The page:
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How Massachusetts Became GroundZero for Corporate Education Privatization

Business  (tags: Massachusetts, Republican Governor Bill Weld, Charter Schools, privatization, Education Reform Act 1993, Bain Capital, Horace Mann )

- 1046 days ago -
Education reform is bloodsport in Massachusetts, where public education was birthed and bred by Horace Mann, among others, in the first half of the 19th century, and then born again with the passage of the landmark Education Reform Act of 1993.


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Sheryl G (359)
Wednesday July 6, 2016, 9:45 am
Education Reform Act of 1993 controversial legislation, which introduced testing standards that are still used in Massachusetts today opened up funding for experimental charter schools, passed under Republican Governor (and current Libertarian Party vice presidential nominee) Bill Weld—for whom the Bay State’s current GOP governor, Charlie Baker, served as secretary of administration and finance.


In Massachusetts, as elsewhere, education funding follows the child; when a student leaves a local public school and enrolls in a charter, the local school traditionally loses the money allocated to educating that student.

Since it’s difficult for schools to cut programs proportionally, administrators are often forced to end services entirely when this happens—cutting everything from language and civics classes to music and arts instruction.

The Bay State’s revolving door of pols becoming well-paid charter figures is a slippery thoroughfare, from a former Boston city councilor and mayoral contender who now helps outside contractors take control of troubled schools, to the Republican governor appointing a venture capitalist with no education experience to the state Board of Elementary and Secondary Education.


Sheryl G (359)
Wednesday July 6, 2016, 9:50 am

Former Democratic Gov. Deval Patrick—now an employee of Bain Capital, which owns the early childhood center giant Bright Horizons—signed a controversial compromise with the aggressive reform group Stand For Children in 2012, and routinely called for lifting the cap on charters.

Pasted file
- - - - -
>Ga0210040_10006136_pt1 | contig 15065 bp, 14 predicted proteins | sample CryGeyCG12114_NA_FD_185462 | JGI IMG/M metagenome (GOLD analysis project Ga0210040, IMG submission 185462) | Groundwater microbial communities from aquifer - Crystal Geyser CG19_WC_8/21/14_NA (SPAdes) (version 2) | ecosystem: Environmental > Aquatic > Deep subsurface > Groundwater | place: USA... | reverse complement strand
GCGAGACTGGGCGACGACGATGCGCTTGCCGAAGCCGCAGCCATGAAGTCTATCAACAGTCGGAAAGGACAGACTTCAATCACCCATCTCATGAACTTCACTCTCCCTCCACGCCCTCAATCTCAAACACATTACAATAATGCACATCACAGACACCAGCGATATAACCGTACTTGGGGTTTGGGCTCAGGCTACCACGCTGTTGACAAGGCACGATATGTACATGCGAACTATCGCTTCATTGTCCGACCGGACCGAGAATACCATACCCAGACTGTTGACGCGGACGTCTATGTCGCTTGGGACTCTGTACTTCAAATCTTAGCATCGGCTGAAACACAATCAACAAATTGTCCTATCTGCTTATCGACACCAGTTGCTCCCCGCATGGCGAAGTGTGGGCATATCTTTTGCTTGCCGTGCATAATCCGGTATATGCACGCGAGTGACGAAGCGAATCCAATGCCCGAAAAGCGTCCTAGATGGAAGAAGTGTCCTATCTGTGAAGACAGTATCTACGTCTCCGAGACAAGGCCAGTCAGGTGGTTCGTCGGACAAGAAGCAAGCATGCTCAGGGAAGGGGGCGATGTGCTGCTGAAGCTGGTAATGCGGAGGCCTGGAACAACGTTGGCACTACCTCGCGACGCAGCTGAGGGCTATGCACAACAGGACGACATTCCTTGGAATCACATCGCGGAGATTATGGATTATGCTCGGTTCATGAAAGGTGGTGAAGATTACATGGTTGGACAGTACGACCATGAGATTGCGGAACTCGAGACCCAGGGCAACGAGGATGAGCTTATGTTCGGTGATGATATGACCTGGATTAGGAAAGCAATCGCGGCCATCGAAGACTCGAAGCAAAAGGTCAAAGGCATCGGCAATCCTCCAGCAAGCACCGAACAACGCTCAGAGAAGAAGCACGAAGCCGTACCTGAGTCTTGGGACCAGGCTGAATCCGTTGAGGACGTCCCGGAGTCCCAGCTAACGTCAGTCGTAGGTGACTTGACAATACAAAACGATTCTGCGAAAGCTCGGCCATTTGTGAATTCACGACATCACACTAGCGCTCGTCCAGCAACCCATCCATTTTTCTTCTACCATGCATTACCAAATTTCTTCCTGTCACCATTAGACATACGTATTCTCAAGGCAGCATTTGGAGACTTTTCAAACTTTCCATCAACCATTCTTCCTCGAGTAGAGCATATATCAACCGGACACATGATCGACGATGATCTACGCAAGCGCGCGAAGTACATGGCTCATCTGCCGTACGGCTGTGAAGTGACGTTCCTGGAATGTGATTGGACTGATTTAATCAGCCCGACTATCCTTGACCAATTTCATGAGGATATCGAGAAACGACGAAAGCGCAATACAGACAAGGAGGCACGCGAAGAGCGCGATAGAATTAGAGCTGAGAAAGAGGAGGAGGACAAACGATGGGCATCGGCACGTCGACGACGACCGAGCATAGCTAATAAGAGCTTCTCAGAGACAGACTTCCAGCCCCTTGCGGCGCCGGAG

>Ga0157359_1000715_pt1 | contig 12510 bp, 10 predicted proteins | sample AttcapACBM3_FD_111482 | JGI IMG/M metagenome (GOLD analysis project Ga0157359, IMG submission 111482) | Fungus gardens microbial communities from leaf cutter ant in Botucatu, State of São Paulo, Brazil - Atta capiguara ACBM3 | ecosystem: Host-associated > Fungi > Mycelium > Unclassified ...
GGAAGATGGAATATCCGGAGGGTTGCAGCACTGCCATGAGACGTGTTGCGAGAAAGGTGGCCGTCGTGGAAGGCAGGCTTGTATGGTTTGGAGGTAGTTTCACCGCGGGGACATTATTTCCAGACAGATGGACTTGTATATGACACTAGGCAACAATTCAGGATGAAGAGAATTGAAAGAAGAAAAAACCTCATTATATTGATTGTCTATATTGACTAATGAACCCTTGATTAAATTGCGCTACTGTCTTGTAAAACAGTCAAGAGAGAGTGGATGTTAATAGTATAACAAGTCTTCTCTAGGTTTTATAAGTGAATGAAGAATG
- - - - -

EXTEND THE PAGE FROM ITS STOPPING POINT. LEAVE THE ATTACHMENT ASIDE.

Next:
The people pushing for even more privatization, turning the screws, represented a group called Stand for Children (SFC), an Oregon-based education-reform nonprofit and political action committee with leaders who were vocal about breaking teachers unions.

The SFC effort was funded by the foundation arms connected to Bain Capital, among other corporations with potential profit-driven interests in schools.

One of SFC’s chief supporters was the Walton Family Foundation, which contributed more than a million dollars to the operation in 2011 alone.


Darren Woolsey (218)
Wednesday July 6, 2016, 3:24 pm
Shared news article over social media to spread awareness.

Corporate Capitalist privatization only knows profit, so any educational system will measure on marketability and scope for end profit. . . COMPLETELY at the expense of the children's education.

Animae C (508)
Wednesday July 6, 2016, 5:19 pm
A Child Without Proper Education Is Like A bird Without Wings!!
- Tibetan Proverb -

Sheryl G (359)
Thursday July 7, 2016, 3:50 am
The whole point of this is to drive us back into the days when only the rich people's children could afford an education.

First it begins with the taxpayers monies going to pay for children gaining vouchers to go to these private voucher schools. Once established and the public schools are destroyed then there will be ONLY private schools from K-12. At which time they'll start a fee to go, small in the beginning, and then it will rise until fewer and fewer will be able to afford it.

You'll be born into an economic class and there one will remain for life. They don't want children who will be able to compete with their children, they don't want a learned public to understand so will not question and just go along with things, ie stay in your place.

Trish K (29)
Thursday July 7, 2016, 11:32 am
If they would throw out the testing of children and educate them instead, the children and parents would be better off. Drop outs and drug use is staggering. Massachusetts still manages to make top grades in education. I guess they test well.